Seminar Outline: Week 3

Emancipated slaves. In Harper’s Weekly, January 30, 1864.

Women’s Pavilion. Centennial Photographic Co. 1876. Albuman print.

Woodhull, Victoria Claflin. (1880). Albumen Print.

Copy photograph of African American nanny with her young white charges, F. Gutekunst. (Philadelphia: 1880). Albumen print.

The Civil War, slave emancipation, and Reconstruction forced the nation to rethink and literally reconstruct its commitment to the ideals of independence. At the same time, these years offered distinctive challenges to American women. The third week of this seminar will address the opportunities and crises that confronted white and black women during the Civil War and Reconstruction. Women who passed as men to fight in the war, women who confronted segregationist policies in Philadelphia, women who asserted their rights as full citizens in the newly-reformed republic, and women who worked in the expanded industrial economy all reshaped the conversation about independence itself. Readings will include excerpts from Judith Giesberg’s Army at Home, Chris Hayashida-Knight’s work on black women’s activism during the celebration of the Centennial in Philadelphia, and Hannah Rosen’s Terror in the Heart of Freedom. Primary sources range from the wartime diaries of an African-American woman in Philadelphia and of a female soldier to testimonies by newly emancipated African American women who expected to be heard by the federal authorities in the South. Documents about the Centennial Celebration of 1876, held in Philadelphia, will expose seminar participants to a wide range of women’s causes and concerns as the nation turned 100.

During the third week, Judith Giesberg, Professor of History at Villanova University, will offer an address on black women’s activism on the homefront during the Civil War. The week will include a private walking tour of “women’s industrial Philadelphia,” designed for us by Dr. Barbara Klaczynska, who specializes in the history of women and work in Philadelphia and is an expert in public history. The seminar’s end coincides with the opening of the annual convention of the Society of Historians of the Early American Republic, which takes place at the Doubletree Hotel, one block from the Library Company. Attendance (which includes a reduced fee for K-12 teachers) is optional, but registration on SHEAR’s site is required.



Civil War: The Home Front


Judith Giesberg, Army at Home: Women and the Civil War on the Northern Home Front (2012) (excerpts)


Primary documents:

Emilie Davis’s Diaries of a Free Black Woman in Philadelphia, 1863–1865 , ed., Judith Giesberg, transcribed and annotated by The Memorable Days Project
Sarah Rosetta Wakeman, An Uncommon Soldier (excerpts)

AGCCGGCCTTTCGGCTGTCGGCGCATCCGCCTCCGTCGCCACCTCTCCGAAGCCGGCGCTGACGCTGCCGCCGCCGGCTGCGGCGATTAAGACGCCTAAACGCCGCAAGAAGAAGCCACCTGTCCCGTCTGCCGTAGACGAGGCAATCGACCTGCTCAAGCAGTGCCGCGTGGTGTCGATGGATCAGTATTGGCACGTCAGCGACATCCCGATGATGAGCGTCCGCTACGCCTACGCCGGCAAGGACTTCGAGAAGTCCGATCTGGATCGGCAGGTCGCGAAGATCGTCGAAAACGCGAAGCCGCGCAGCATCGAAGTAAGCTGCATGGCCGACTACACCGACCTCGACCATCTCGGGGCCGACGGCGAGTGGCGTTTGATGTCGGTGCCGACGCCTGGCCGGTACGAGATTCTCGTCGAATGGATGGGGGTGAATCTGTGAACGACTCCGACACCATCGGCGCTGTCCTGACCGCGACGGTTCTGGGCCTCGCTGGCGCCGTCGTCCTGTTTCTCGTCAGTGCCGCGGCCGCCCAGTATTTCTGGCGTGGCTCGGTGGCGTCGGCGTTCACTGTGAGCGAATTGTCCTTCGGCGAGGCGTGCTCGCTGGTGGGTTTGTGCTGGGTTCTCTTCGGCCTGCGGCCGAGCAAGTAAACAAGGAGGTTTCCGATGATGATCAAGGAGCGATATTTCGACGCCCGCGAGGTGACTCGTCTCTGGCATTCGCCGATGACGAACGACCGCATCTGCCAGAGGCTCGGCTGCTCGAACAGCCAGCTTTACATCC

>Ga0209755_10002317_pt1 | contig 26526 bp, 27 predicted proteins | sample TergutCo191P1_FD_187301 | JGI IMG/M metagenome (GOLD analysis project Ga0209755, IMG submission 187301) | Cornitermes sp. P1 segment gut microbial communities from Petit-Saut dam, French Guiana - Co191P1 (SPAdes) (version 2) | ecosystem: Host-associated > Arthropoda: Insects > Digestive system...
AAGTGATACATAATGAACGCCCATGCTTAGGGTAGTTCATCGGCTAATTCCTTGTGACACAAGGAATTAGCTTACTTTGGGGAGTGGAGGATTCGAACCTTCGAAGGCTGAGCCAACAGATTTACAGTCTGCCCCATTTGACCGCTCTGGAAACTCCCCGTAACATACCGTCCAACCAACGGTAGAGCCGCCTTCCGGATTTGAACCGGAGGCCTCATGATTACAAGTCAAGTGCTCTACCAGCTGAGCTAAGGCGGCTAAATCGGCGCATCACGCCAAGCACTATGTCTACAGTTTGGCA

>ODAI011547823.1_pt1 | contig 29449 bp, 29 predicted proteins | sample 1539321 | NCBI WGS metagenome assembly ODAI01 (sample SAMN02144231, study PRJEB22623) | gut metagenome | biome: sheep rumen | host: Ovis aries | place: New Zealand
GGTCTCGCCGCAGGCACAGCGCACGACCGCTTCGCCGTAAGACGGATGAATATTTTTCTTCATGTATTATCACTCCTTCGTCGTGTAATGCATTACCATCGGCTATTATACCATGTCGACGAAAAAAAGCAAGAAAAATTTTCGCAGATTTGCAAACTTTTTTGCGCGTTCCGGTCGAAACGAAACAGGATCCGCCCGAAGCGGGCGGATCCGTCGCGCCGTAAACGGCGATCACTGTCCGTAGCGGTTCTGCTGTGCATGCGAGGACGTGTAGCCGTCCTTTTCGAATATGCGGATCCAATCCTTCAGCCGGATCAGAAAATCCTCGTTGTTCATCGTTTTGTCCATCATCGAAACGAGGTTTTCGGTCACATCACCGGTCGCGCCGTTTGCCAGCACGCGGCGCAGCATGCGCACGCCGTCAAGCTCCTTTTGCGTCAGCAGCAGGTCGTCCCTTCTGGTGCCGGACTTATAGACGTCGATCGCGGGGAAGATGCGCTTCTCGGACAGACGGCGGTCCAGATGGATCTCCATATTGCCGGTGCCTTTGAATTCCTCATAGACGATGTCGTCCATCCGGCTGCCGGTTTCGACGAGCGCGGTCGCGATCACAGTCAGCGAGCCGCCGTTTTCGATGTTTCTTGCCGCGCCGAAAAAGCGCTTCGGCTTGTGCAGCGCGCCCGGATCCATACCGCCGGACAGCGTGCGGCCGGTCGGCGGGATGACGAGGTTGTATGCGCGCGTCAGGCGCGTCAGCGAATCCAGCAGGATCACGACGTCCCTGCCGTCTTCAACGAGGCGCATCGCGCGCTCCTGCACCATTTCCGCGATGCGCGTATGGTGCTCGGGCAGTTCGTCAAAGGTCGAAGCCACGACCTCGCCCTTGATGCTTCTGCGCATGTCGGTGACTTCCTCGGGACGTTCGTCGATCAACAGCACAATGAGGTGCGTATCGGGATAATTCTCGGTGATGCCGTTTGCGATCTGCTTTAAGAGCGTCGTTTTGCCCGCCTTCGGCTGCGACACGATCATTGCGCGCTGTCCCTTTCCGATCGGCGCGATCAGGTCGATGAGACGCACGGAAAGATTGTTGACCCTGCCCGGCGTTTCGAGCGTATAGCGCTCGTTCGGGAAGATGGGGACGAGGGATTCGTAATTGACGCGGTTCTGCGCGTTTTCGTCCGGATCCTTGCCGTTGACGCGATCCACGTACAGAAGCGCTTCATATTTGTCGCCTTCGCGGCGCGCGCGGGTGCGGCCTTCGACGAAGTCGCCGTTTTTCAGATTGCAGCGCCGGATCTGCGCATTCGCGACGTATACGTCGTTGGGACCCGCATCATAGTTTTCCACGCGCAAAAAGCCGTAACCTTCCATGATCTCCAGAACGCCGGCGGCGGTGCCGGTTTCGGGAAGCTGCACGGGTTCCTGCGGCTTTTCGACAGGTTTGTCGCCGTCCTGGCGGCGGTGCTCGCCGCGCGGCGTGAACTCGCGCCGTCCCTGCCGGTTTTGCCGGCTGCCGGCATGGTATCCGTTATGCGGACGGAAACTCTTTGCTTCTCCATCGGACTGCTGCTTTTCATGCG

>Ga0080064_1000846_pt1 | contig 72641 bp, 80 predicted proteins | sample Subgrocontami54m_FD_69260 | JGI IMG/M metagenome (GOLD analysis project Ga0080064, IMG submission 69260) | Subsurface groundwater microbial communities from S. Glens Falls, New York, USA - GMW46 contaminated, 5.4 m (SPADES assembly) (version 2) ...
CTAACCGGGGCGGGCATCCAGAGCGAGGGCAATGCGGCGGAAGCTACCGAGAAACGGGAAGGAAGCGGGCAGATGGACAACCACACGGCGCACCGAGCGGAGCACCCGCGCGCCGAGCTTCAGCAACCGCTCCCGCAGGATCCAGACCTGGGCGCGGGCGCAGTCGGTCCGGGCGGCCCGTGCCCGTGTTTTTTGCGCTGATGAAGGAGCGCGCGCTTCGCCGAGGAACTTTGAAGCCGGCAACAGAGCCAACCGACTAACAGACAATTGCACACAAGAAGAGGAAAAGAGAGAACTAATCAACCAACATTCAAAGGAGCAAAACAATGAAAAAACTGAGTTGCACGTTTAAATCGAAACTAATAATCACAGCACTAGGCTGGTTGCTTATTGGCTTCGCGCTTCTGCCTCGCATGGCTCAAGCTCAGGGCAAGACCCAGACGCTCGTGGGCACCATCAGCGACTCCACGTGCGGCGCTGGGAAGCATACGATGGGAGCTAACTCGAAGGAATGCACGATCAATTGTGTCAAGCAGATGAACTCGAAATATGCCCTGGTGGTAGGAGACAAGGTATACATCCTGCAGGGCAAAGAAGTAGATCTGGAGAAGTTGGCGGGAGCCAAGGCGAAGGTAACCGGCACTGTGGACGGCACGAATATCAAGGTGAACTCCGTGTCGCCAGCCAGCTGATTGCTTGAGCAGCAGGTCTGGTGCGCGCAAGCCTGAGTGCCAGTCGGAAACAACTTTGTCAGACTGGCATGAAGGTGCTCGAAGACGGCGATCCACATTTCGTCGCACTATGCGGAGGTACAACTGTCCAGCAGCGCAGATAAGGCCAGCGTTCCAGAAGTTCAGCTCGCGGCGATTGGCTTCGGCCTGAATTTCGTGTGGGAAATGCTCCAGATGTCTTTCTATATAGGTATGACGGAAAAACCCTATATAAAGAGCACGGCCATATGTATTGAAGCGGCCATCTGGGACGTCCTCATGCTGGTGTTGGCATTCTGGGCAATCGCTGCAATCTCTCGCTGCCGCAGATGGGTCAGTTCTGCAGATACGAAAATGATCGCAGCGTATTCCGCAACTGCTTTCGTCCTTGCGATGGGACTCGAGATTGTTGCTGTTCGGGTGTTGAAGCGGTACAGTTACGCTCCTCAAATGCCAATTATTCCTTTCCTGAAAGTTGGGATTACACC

Reconstruction: Are Freedom and Independence the Same?


Hannah Rosen, “’Not That Sort of Women’: Race, Gender, and Sexual Violence during the Memphis Riot of 1866,” in Martha Hodes, ed., Sex, Love, Race: Crossing Boundaries in North American History (1999), 267-293
Elsa Barkley Brown, “Negotiating and Transforming the Public Sphere: African American Political Life in the Transition from Slavery to Freedom,” Public Culture 7 (1994): 107-146


Primary documents:

Hannah Johnson letter from Buffalo, N.Y., in Ira Berlin, et al., Freedom’s Soldiers: The Black Military Experience in the Civil War, pp. 105-108
Nancy Johnson’s Testimony before Southern Claims Commission, in Ira Berlin, et al., Free At Last
Tuston Testimony, Clay County (Florida) Archives, 1872


Centennial Protests: Who is Celebrating What?


Chris Hayashida-Knight, “African-American Women’s Activism and Identity in Philadelphia, 1860-1880,” PhD dissertation, Penn State University (forthcoming), excerpts
Mary Frances Cordato, “Toward a New Century: Women and the Philadelphia Centennial Exhibition, 1876,” The Pennsylvania Magazine of History and Biography, 107, No. 1 (Jan., 1983), pp. 113-135


Primary documents :
United States Centennial Celebration and the Declaration of Rights, Philadelphia, Pennsylvania, July 4, 1876
New Century for Woman (newspaper published summer of 1876 by Women’s Centennial Executive Committee)
The Philadelphia Press, April 3, 1873
Christian Recorder, May 22, 1873


Women’s Work in Industrial Philadelphia


Daniel Sidorick, “The Girls’ Army,” Pennsylvania History 71
Documents from the Bryn Mawr Summer School for Women Workers papers





Sharing sources and insights for teaching women’s history in the K-12 classroom


FRIDAY AFTERNOON AND SATURDAY: SHEAR CONFERENCE AT THE DOUBLETREE HOTEL (optional but registration on the SHEAR website is required.)

Any views, findings, conclusions, or recommendations expressed in this program do not necessarily represent those of the National Endowment for the Humanities.